When Hema Eswaran learnt of her second pregnancy, doctors at Voluntary Health Services, Taramani, advised tests to rule out the possibility of her child inheriting thalassemia.

Her first child Rahul, 12, was lucky as his brother was born negative for the condition and could donate bone marrow to cure his older brother who had thalassemia. Rahul's surgery cost the family Rs.8 lakh, of which Rs.1.5 lakh came from the Kalaignar health insurance scheme.

Rahul is one of the four children who has been cured of the condition and are beneficiaries under the insurance scheme.

Thalassemia is a genetic condition in which a person is unable to produce the chemical needed to make haemoglobin. Such persons need blood transfusion throughout their life if doctors cannot find an exact bone marrow match for them.

Children with the condition become pale and lose appetite a few months after birth and require blood transfusion every three weeks. Regular transfusion releases iron into the bloodstream and medicines are given to normalise the iron content. For, a high amount of iron could result in complications in liver, pituitary and the heart.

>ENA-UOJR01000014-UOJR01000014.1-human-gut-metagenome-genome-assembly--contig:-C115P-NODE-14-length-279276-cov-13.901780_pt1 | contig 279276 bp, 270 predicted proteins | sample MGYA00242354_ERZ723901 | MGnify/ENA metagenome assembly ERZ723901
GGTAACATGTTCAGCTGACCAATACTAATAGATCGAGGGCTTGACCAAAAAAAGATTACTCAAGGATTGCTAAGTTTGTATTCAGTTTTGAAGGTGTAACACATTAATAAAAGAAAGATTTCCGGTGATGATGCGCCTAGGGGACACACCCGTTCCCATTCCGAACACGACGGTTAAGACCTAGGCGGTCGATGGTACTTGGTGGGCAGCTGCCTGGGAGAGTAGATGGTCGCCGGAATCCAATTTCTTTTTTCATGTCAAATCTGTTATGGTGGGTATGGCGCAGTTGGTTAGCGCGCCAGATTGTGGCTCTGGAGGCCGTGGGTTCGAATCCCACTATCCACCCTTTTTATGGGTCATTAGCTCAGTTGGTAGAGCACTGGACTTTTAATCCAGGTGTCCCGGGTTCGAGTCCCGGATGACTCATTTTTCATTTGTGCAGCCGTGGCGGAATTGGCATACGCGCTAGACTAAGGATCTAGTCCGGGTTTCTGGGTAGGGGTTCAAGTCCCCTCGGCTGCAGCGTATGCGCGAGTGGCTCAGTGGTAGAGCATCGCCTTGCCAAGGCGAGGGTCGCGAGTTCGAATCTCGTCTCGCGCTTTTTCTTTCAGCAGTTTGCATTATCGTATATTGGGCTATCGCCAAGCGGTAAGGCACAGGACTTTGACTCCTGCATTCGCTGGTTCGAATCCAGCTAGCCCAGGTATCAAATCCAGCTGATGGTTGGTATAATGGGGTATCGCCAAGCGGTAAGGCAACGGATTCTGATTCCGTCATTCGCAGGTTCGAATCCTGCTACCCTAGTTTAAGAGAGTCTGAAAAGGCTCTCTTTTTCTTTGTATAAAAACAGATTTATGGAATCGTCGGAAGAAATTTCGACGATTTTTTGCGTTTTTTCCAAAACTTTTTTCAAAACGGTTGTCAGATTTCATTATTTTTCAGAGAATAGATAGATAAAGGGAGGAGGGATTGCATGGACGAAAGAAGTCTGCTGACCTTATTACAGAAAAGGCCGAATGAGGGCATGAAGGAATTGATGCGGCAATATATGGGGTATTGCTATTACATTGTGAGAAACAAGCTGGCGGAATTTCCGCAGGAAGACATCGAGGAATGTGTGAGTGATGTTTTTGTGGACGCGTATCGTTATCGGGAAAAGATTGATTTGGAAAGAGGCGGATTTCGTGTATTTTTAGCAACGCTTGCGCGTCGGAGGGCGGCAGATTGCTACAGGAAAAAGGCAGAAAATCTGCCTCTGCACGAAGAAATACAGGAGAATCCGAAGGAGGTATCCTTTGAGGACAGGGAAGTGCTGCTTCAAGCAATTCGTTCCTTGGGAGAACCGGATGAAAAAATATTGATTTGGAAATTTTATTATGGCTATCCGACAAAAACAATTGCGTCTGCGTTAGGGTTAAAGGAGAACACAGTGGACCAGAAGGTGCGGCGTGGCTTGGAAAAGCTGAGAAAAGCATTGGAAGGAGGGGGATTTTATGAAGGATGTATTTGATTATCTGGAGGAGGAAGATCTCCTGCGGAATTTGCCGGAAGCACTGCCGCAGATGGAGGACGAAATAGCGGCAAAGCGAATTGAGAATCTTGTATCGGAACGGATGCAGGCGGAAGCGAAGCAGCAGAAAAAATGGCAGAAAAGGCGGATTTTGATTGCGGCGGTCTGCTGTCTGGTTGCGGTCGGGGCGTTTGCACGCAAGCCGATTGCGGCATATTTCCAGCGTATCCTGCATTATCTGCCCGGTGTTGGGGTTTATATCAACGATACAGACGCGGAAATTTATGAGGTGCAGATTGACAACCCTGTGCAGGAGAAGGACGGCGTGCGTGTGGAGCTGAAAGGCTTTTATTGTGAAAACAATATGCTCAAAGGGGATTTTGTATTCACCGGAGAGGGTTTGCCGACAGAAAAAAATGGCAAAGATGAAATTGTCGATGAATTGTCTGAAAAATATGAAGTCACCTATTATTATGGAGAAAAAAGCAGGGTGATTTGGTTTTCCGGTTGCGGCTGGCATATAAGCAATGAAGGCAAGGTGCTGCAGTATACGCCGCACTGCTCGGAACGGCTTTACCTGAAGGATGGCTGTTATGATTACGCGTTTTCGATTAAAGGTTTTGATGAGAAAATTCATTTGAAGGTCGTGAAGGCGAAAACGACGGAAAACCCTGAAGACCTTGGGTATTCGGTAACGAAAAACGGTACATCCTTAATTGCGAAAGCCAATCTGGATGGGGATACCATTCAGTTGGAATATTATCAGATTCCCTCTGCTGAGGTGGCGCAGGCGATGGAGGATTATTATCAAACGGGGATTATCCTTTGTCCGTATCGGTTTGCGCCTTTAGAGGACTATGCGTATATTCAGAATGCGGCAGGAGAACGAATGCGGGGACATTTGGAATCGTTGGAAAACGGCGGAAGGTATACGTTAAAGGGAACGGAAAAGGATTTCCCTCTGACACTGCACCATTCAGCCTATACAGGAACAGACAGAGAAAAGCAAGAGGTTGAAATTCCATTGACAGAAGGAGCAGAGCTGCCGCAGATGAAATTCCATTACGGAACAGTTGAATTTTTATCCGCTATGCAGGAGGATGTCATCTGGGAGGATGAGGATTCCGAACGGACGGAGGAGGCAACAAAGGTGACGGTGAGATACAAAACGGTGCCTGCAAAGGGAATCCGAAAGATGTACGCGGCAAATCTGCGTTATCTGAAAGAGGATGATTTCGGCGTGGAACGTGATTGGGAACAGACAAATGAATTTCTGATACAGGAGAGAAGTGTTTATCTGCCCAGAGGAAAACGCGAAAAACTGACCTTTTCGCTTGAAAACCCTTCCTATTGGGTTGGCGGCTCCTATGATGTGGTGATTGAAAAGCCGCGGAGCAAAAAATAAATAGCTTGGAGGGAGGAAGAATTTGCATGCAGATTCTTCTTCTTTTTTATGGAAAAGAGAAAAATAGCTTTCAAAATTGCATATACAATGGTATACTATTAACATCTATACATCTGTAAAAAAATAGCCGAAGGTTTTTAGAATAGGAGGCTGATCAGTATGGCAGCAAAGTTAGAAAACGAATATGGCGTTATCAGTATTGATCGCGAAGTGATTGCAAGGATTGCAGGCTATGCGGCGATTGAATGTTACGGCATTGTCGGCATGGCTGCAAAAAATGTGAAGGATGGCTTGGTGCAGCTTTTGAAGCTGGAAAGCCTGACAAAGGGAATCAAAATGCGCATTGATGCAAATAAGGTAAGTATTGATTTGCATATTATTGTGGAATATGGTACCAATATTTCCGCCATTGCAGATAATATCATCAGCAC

At the VHS, 159 youngsters from across the State are registered with the Thalassemia Welfare Association. They are given free blood transfusion, but medication for removing the iron overload costs Rs.4,026 every month. Of this, Rs.2,700 come from the Kalaignar health insurance scheme, said Health Minister M.R.K. Panneerselvam, who met with the patients at the hospital on Saturday. A total of 52 patients had received Rs.7.13 lakh towards treatment cost, he added.

Hemato oncologist Revathi Raj of Apollo Specialty Hospital said screening pregnant women for the defective gene would help prevent the spread of the condition. She called for automated blood count machines in primary health centres.

“Since thalassemia carriers are slightly anaemic during pregnancy, doctors tend to prescribe iron tablets as they think the women are suffering from iron deficiency anaemia,” she said. “But a proper screening would prevent birth of children with the defective gene.” Every year, 10,000 thalassemic children are born in India, she added.

Director of the VHS Blood Bank J. Balsubramaniam, Medical Director of Star Health and Allied Insurance S. Prakash and Director of Medical Education V. Kanagasabai participated.